Unlike her past offerings, Villa’s 2017 ensemble managed to strike a chord. With anti-Trump statements quickly becoming the awards show status quo, the singer’s MAGA dress was just un-trendy enough to get her trending. The backlash—violent threats, racial slurs, and more even-handed attacks in the name of fashion—quickly gave way to 15 minutes of viral fame. In the immediate wake of Villa’s big red carpet reveal, we learned that her dress was designed by Andre Soriano, a Filipino immigrant who was first discovered on Rihanna’s short-lived Bravo reality show Styled to Rock. Speaking to The Hollywood Reporter, Soriano explained how he and Villa came to collaborate on the pro-Trump couture: “I heard that somebody wanted to bomb the White House. And then I saw the Women’s March... Joy Villa is all about love with her music. I’m like Joy, we have to make a statement on what is right for our country, of what we believe in, for the Constitution.” He added, “We only live once, and we need to promote love. We have one president now who is going to do the best thing for planet America.”
While Soriano and Villa have both described themselves as Trump supporters, their actual political beliefs are hard to pin down. In the hours and days after her Grammy appearance, Villa spent more time preaching love and self-acceptance than she did advocating on behalf of the president’s specific policies. In one Instagram post, she wrote, “Sometimes you just gotta be free to express yourself…thank you to all of my supporters and fellow believers.” In another, hashtagged #love and #respect in addition to #maga, she opined, “I’m honored you have chosen to follow and support my music and my message of love! We stand together as United States of America and a united whole world in love, respect, and an open dialogue!” But in since-deleted tweets from 2016, Villa allegedly wrote that, “If you don’t like the two crazy candidates running, write in or vote for the OTHER 3 on the ballot!”, and also used the hashtag #FeelTheBern. Furthermore, she composed disparaging tweets towards Trump, and never wrote any positive tweets about Trump before Grammy night.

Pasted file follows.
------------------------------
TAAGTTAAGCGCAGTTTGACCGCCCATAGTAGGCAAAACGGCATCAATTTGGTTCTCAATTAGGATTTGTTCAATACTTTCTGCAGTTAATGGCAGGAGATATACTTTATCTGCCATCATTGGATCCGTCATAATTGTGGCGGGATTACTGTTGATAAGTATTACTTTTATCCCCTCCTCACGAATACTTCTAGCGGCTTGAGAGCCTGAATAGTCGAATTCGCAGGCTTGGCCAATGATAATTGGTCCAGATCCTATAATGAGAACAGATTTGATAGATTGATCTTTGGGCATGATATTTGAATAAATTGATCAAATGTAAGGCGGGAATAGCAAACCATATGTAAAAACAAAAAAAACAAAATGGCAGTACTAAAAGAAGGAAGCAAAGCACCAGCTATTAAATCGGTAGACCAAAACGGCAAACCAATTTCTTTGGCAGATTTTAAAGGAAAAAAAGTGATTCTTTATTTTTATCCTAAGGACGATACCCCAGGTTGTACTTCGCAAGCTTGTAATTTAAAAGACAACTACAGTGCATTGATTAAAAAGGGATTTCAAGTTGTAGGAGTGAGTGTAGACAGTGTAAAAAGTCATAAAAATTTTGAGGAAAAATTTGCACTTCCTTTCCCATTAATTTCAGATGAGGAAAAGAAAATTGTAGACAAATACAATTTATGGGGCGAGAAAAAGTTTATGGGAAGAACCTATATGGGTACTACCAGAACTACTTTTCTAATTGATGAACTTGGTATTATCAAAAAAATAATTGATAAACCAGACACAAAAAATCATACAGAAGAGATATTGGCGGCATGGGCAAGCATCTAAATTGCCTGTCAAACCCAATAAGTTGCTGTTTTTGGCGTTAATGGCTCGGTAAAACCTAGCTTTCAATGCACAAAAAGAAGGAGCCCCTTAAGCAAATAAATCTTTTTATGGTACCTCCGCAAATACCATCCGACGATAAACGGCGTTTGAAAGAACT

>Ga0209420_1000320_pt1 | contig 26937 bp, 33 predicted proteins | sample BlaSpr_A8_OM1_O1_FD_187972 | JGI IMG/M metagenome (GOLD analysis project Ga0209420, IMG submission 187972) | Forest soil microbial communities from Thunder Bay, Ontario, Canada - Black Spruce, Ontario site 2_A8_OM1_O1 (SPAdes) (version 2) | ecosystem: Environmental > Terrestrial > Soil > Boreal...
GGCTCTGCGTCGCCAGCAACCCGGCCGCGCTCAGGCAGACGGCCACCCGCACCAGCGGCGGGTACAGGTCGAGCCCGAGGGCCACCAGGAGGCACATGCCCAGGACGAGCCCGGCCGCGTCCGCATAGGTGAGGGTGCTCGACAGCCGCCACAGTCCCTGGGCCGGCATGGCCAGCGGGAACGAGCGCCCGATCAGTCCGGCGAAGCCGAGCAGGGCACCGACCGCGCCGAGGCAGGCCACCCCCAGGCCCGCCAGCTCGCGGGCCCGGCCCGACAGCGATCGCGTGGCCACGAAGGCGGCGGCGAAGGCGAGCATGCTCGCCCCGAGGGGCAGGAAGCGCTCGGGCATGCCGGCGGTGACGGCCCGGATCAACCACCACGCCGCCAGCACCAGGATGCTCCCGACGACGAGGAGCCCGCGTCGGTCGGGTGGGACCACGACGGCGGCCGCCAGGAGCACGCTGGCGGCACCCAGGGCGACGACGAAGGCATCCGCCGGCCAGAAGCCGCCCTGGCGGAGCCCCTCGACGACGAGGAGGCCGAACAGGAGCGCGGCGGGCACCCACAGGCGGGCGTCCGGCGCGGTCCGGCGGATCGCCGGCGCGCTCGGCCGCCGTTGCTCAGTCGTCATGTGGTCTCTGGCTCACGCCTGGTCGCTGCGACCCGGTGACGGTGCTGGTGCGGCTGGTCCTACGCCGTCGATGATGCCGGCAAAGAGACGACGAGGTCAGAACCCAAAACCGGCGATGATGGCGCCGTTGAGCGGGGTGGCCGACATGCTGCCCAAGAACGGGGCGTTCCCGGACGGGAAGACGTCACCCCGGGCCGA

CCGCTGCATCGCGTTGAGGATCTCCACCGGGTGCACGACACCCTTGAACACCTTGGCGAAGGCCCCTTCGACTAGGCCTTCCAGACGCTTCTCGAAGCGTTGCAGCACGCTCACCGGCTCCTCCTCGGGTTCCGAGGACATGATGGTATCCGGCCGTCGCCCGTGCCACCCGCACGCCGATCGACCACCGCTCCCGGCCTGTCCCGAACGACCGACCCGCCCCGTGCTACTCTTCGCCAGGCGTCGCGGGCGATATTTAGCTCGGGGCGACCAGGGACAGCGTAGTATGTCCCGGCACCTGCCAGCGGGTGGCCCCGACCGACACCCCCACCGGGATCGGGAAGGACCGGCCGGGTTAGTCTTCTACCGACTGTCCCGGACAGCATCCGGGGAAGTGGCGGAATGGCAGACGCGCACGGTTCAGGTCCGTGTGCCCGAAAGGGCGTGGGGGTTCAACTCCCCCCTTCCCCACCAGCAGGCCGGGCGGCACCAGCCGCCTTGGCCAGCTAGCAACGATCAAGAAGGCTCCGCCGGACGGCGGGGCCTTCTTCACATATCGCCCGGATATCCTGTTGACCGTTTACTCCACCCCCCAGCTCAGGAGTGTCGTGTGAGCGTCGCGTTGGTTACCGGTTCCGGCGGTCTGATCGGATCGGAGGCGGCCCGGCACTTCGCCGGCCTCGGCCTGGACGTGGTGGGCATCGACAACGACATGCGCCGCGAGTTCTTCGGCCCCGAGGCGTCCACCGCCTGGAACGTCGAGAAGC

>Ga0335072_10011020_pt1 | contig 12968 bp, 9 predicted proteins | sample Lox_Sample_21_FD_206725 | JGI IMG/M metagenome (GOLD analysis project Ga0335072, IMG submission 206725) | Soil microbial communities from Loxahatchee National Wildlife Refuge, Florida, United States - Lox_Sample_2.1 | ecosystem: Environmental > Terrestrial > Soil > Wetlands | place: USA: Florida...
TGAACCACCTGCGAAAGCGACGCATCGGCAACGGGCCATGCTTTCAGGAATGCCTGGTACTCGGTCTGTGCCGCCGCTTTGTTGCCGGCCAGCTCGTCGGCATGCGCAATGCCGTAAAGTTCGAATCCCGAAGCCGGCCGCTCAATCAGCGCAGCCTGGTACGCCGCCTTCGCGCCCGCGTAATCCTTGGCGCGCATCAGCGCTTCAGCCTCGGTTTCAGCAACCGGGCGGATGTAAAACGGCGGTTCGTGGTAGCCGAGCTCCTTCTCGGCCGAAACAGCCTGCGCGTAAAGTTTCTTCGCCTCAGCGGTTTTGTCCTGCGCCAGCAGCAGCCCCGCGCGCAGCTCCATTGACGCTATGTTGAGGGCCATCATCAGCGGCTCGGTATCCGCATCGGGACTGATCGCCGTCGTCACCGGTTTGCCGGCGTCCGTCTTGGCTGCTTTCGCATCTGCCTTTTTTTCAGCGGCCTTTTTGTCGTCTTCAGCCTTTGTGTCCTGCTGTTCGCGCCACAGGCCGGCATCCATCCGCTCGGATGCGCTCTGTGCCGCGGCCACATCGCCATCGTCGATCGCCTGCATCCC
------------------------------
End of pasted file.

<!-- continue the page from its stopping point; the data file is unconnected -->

We may never know if awarded vegan bodybuilder Joy Villa is a constitutional conservative, a moderate Republican or even a Libertarian. But we do know that she’s a proud member of the Church of Scientology (we also know that vegan coaching Skype sessions with Princess Joy Villa will cost you anywhere from $200-$1,500, but that’s neither here nor there). According to an interview with Scientology Newsroom—“the official media resource center for the Church of Scientology”—Villa found Scientology “at a dark time in her life.” “Now, I feel like there’s nothing I can’t tackle,” she explained. “Scientology gave me tools to survive, tools to create, and that’s what I feel like—a creative person who is full of power and there is no stopping me.”